Legal aid services run by small nongovernmental organizations (NGOs) with limited budgets are available in cities throughout the country, but there is a wide gap in health, counseling, and social welfare services for GBV survivors. (Source: Sexual Harassment, the Silent Crime/Leila Sheikh/2007).
Interventions which should be used
The majority of stakeholders therefore need to adopt the following key interventions to address the above needs:
- Promoting Peer Education that focuses on STI and HIV prevention, care, and treatment.
- Distributing male and female condoms.
- Creating support groups and providing safe spaces for women experiencing sexual harassment to meet and to be given basic legal aid.
- Supporting income generating activities.
- Training and sensitizing Health Service Providers.
- Using community outreach to promote public awareness & sensitization campaigns.
- Contributing to the National Health Policy Reform process.
- Mapping and research.
- Conducting outreach activities, including mobile VCT.
HIV/AIDS Advocacy CSOs and CBOs need to use other strategic interventions which, if scaled up, could have a big impact and increase the efficacy of the more conservative interventions mentioned above:
- Providing personal well-being and psychosocial support to women especially PLHIV women.
- Training and sensitizing the police force on Gender Based Violence and Human Rights issues.
- Providing targeted Sexual and Reproductive Health Services to Marginalized Women.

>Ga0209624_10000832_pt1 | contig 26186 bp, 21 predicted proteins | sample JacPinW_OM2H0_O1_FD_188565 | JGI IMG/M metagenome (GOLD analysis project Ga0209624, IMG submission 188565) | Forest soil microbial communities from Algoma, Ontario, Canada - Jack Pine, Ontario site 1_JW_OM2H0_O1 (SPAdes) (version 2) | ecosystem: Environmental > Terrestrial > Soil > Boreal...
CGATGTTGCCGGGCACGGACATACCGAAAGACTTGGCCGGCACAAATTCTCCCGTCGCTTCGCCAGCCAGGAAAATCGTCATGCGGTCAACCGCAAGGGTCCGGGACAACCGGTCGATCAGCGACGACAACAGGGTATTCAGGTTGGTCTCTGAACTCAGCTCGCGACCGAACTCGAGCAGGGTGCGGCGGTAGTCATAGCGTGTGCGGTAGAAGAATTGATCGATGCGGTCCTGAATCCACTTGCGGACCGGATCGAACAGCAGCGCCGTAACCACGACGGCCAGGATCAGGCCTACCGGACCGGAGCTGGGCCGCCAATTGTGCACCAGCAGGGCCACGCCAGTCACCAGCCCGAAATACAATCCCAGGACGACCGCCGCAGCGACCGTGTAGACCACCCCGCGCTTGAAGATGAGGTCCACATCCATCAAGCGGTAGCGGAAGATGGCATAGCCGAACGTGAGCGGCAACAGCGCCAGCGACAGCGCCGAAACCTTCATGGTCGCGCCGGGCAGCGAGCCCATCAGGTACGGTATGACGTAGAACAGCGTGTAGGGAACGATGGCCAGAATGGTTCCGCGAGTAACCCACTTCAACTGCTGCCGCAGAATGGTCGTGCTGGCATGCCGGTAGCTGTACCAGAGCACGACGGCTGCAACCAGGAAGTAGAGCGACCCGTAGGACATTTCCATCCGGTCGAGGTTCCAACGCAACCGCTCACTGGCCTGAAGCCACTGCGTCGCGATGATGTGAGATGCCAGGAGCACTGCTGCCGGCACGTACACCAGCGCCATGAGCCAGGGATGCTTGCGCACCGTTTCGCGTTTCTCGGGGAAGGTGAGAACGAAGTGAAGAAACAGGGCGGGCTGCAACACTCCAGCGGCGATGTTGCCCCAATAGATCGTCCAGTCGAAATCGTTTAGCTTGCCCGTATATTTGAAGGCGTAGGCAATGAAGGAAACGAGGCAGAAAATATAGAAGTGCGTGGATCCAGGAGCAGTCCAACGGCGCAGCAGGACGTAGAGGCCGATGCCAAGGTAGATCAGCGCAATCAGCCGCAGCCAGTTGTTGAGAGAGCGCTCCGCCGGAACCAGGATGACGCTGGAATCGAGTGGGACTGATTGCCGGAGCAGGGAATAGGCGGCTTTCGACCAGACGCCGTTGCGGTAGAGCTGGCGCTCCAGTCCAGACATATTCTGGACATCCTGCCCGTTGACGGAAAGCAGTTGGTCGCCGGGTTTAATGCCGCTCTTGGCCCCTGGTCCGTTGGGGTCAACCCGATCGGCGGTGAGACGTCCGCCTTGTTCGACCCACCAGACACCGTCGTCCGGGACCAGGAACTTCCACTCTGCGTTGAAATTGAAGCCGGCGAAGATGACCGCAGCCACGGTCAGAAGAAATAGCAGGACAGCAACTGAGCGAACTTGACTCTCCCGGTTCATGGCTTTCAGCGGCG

- Providing legal counsel and representation to women who engage in sex work and to create opportunities for Exits from sex work.
- Strategic Litigation.
- Promoting movement building and networking between women in vulnerable circumstances and other social justice organizations and movements
- Sensitizing and training the media
- Promoting Human Rights advocacy and training for Marginalized Women.
- Training paralegals
- Developing programs targeting Youth to Youth Outreach.
- Providing direct funding to Marginalized Women led groups which can be made Gender Rights and HIV Prevention activists.
- Identifying and assessing gaps, challenges, strengths, opportunities and needs of Marginalized Women’s organizations in the context of HIV/AIDS.
- Creating networks for peer learning, joint advocacy, sharing of resources, support and solidarity.
- Providing learning to strengthen skills, knowledge and develop tools for change.
- Developing innovative strategies to use ICT and media tools for community based HIV Prevention Programs.
- Legal and Policy environment